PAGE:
Both films take aim at racism but from very different vantage points. Mel Brooks has clearly made his peace with anti-Jewish prejudice and all the other preconceptions that plague the US’s multicultural society, and has decided that it is best to ridicule racism to death. Lee is less philosophical, perhaps because his fight against racism is immediate and ongoing. Since there is no known antidote to racism, it is impossible to say which film is more effective; but for sheer enjoyment, Blazing Saddles is the better choice.

Works Cited

Anderson, Jeffrey M. “Off-Color Television.Combustible Celluloid. 2000. Web.

Anonymous. Top 100 Comedies. American Film Institute. Web.

Travers, Peter. “Bamboozled.” Rolling Stone. 2000. Web.

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Turner, Matthew. “Bamboozled 15.” ViewLondon Review. 2001. Web.


  • Introduction: Blazing Saddles is rated as one of the funniest movies of the 20th century. Bamboozled is less funny but more focused on racism.
  • 2nd paragraph: Blazing Saddles takes potshots at a wide range of targets, mostly to debunk stereotypes but also to get laughs.
  • 3rd paragraph: The stereotypes are mostly produced by Hollywood but since none of them are especially evil, Brooks invites the viewer to laugh at them.
  • 4th paragraph: Blazing Saddles’ script is chaotic but the film is tight. Bamboozled is the opposite. His greatest concern is to attack racism which, he believes, may be hidden these days but is only waiting for a chance to re-emerge.
  • 5th paragraph: Prejudices divide blacks as well as blacks and whites. Lee especially targets politically correct whites who, as soon as television gives them permission, relapse into the racism of their parents’ generation.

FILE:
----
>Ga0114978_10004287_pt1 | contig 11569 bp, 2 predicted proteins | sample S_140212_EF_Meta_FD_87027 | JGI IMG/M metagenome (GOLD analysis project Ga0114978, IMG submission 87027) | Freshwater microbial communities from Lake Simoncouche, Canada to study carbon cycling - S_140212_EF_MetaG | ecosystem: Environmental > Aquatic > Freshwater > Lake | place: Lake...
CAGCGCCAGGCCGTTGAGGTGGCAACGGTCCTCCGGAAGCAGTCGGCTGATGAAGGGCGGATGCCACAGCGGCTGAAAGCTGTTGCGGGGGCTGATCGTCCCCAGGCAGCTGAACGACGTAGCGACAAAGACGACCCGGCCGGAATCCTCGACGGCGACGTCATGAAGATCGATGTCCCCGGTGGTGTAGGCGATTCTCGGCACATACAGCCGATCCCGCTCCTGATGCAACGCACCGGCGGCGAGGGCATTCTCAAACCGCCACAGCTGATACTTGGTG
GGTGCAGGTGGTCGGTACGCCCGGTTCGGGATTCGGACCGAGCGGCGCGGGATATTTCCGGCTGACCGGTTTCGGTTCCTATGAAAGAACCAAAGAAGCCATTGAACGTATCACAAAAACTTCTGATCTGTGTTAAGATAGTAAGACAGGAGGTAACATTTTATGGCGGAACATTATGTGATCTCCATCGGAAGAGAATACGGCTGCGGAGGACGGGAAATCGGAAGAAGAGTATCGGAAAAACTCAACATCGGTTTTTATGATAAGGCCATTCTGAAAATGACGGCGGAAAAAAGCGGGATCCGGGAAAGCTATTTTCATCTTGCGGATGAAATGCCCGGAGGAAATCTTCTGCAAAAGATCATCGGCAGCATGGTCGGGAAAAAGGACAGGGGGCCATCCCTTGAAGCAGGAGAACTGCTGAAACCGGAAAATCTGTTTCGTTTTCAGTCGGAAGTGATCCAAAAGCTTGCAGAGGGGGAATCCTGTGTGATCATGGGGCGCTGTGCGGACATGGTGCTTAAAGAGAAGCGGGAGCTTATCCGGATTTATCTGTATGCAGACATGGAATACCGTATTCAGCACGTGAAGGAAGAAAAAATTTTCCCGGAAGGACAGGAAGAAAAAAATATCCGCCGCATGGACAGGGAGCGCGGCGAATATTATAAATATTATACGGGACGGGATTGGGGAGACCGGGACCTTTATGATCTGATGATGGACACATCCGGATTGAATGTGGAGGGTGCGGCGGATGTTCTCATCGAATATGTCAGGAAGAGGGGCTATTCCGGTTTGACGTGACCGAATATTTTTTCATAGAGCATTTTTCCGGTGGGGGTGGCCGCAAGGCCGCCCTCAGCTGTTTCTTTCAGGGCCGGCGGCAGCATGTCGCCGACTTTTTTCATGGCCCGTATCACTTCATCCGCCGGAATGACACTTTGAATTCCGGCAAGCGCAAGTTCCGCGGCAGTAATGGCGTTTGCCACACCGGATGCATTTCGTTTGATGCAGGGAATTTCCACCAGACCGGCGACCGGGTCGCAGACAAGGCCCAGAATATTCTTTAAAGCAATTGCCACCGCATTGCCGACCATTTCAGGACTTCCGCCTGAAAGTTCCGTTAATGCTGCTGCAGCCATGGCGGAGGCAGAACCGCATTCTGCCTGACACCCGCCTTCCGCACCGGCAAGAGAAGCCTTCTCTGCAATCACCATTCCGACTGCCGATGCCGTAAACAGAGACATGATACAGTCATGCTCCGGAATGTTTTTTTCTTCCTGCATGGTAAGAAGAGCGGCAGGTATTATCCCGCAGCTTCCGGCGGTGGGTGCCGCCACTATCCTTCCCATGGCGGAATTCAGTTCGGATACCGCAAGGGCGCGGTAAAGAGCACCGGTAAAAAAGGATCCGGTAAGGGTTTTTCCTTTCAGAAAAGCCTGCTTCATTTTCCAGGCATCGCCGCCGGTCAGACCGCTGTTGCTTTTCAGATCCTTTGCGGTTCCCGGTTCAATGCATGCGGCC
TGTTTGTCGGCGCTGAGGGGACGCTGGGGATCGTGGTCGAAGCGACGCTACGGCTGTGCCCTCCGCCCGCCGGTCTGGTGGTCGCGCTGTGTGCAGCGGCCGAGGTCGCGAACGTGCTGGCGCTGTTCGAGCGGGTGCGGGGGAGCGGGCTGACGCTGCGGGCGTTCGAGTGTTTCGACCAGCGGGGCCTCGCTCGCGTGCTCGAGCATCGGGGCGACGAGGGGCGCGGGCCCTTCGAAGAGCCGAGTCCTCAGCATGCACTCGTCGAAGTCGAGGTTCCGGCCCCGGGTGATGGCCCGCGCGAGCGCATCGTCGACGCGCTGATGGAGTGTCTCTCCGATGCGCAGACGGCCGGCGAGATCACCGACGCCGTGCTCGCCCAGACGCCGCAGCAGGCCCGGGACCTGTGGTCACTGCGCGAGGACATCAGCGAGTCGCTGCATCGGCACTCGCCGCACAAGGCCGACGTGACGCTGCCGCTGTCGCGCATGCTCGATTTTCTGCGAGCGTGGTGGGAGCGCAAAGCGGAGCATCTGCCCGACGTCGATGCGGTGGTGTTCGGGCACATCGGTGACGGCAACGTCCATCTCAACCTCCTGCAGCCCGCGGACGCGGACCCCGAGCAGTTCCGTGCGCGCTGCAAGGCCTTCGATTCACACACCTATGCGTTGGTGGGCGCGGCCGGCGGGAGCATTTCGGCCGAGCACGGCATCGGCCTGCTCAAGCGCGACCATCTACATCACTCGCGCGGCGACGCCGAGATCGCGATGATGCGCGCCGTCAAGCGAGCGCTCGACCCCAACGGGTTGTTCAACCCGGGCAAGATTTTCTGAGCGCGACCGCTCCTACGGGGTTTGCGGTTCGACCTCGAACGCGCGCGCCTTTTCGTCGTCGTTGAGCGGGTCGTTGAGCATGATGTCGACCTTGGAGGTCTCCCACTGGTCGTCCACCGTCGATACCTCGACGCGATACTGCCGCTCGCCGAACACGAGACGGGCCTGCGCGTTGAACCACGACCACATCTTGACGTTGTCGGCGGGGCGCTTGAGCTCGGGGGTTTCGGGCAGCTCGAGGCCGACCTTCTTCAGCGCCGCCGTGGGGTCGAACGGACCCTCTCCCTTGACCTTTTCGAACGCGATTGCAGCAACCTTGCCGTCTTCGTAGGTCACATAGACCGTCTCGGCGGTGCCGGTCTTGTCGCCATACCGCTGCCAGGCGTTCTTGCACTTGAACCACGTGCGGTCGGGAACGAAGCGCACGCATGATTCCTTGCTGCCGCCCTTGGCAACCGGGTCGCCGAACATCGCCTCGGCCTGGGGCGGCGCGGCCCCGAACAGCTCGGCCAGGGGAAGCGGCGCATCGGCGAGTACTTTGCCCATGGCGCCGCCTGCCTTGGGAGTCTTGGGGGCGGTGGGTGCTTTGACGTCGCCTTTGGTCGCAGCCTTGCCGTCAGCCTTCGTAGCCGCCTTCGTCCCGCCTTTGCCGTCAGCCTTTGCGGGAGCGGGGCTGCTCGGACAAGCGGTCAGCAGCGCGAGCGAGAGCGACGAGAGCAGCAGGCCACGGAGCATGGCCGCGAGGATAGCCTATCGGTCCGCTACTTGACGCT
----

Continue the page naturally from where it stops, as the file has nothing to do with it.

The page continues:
• 6th paragraph: Is Lee’s satire too late? He examines the relics of the old racism together with the new, and the continued demand for black entertainers to make fools of themselves for the pleasure of a white audience
  • 7th paragraph: Both films make a valuable contribution to the fight against racism, but Blazing Saddles is funnier.

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"What Blazing Saddles and Bamboozled Say about Race Relations." StudyCorgi, 24 Nov. 2021,

1. StudyCorgi. "What Blazing Saddles and Bamboozled Say about Race Relations." November 24, 2021.


StudyCorgi. "What Blazing Saddles and Bamboozled Say about Race Relations." November 24, 2021.


StudyCorgi. 2021. "What Blazing Saddles and Bamboozled Say about Race Relations." November 24, 2021.


StudyCorgi. (2021) 'What Blazing Saddles and Bamboozled Say about Race Relations'. 24 November.